Drug companies sponsor patients’ groups as a way of promoting drugs to fulfill their legal requirement to maximize profits.<3> Drug companies can not influence all of the people all of the time but if their investments in any type of drug promotion do not achieve competitive returns on average they are ceased.<4> I don’t know of any examples of drug companies funding patient groups except for a limited time only when a relevant patent protected drug is being promoted.

In the 1840s doctors did not understand the risk of invisible microbes so were offended by the suggestion they should wash their hands. We are now going through a similar paradigm shift towards understanding the risk of invisible unintended bias from exposure to industry influence techniques. These techniques include manipulation of reciprocal obligation which can occur without our awareness.<5> Patient groups tend to reciprocate by lobbying governments to pay for overpriced drugs rather than lobbying the companies to reduce their prices.<6,7>

Funding for patient groups could be increased and the alleged problems with government funding reduced by abolishing patents to allow price competition and using the savings to fund research, education, health promotion and other activities of patients groups via competitive grants.<8>

1. Mansfield PR, Lexchin J, Wen LS, Grandori L, McCoy CP, Hoffman JR, Ramos J, Jureidini JN. Educating Health Professionals about Drug and Device Promotion: Advocates' Recommendations. PLoS Med 2006:3(11): e451
2. Sagarin BJ, Cialdini RB, Rice WE, Serna SB. Dispelling the illusion of invulnerability: the motivations and mechanisms of resistance to persuasion. J Pers Soc Psychol 2002 Sep ;83(3):526-41
3. Harnessing Patient Power: Strategies for speeding drug approval, building and retaining market share. Business Insights. 2004 Jan
4. Garai PR. Advertising and Promotion of Drugs. In: Talalay P, Editor. Drugs in Our Society. Baltimore: John Hopkins Press; 1964.
5. Dana J, Loewenstein G. A social science perspective on gifts to physicians from industry. JAMA 2003 Jul 9 ;290(2):252-5
6. Burton B. Drug companies told that sponsoring patients' groups might help win approval for their products. BMJ 2005 Dec 10 ;331(7529):1359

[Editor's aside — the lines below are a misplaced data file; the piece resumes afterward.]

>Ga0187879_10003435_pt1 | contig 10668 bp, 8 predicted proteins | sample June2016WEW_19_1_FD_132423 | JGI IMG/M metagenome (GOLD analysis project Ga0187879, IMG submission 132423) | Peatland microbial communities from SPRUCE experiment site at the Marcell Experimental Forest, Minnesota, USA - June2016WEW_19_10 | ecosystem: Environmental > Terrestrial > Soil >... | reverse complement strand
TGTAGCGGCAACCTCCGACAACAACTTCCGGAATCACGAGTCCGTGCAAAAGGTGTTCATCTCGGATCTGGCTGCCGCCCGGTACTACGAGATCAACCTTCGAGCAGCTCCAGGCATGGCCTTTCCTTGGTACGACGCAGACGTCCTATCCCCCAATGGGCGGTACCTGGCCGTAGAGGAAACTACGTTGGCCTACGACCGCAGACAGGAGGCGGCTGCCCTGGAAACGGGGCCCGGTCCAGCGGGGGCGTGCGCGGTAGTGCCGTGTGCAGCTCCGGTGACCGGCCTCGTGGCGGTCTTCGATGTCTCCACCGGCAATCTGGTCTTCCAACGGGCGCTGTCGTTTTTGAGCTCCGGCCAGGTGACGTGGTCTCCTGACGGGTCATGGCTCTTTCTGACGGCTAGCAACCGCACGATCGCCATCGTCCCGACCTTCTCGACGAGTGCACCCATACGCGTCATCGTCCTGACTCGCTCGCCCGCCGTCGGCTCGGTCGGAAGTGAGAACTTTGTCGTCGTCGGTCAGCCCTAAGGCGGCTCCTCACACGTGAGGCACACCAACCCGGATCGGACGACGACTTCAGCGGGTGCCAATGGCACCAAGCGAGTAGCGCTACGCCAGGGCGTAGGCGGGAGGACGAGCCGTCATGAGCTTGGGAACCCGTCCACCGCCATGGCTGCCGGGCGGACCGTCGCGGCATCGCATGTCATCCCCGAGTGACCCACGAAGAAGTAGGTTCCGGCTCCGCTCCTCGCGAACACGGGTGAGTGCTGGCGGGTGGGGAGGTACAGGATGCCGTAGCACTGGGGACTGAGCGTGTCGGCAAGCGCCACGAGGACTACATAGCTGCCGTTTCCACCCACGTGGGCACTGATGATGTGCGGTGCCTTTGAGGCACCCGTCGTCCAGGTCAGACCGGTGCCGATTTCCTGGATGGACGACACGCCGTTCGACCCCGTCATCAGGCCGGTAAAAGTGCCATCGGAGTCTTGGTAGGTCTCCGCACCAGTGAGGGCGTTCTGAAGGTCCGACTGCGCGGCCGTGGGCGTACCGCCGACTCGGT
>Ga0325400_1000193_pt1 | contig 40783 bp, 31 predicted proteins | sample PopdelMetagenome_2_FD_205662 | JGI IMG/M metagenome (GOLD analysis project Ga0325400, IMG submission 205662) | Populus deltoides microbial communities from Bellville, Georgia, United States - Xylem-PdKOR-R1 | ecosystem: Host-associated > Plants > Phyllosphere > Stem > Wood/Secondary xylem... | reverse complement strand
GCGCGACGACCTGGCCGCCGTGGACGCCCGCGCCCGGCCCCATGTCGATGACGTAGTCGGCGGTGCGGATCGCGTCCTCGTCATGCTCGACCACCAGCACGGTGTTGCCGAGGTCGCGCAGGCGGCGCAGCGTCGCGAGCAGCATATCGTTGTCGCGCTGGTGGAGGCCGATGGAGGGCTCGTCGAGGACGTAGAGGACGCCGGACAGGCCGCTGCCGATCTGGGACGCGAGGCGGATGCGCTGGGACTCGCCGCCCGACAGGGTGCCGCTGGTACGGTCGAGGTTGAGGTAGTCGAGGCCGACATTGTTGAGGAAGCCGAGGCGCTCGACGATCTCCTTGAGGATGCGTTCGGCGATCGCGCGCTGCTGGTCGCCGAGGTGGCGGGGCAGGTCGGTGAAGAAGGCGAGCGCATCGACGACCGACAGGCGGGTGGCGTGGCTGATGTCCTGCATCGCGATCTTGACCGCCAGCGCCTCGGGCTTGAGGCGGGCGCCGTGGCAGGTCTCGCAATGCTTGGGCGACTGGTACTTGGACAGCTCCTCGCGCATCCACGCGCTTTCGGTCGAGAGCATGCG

7. Ferner RE, McDowell SE. How NICE may be outflanked. BMJ 2006 May 27 ;332(7552):1268-71
8. Mansfield P. Industry-Sponsored Research: A More Comprehensive Alternative. PLoS Med 2006 ;3(10): e463

Healthy Skepticism’s aims
1. Improving health by reducing harm from inappropriate, misleading or unethical marketing of health products or services, especially misleading pharmaceutical promotion.
2. Investigating and communicating about marketing practices.
3. Promoting healthy skepticism about marketing practices via advocacy, research and education.
4. Developing, supporting and evaluating initiatives to reduce harmful marketing practices, including reform of regulations and incentives.
5. Developing, implementing and evaluating educational strategies to improve health care decision making, including evaluation of drug promotion.
6. Supporting compassionate, appropriate, sustainable, evidence-based health care, provided according to need, for optimal health outcomes.
7. Providing practical opportunities to advance the aims of Healthy Skepticism Inc.


Updates homepage



Our members can see and make comments on this page.


  Healthy Skepticism on RSS   Healthy Skepticism on Facebook   Healthy Skepticism on Twitter

Click to Register

(read more)

Click to Log in
for free access to more features of this website.

Forgot your username or password?

You are invited to
apply for membership
of Healthy Skepticism,
if you support our aims.

Pay a subscription

Support our work with a donation

Buy Healthy Skepticism T Shirts

If there is something you don't like, please tell us. If you like our work, please tell others.

  • E-mail
  • LinkedIn
  • Digg
  • Facebook
  • FriendFeed
  • Google Bookmarks
  • MySpace
  • Reddit
  • Slashdot
  • StumbleUpon
  • Tumblr
  • Twitter
  • Yahoo! Bookmarks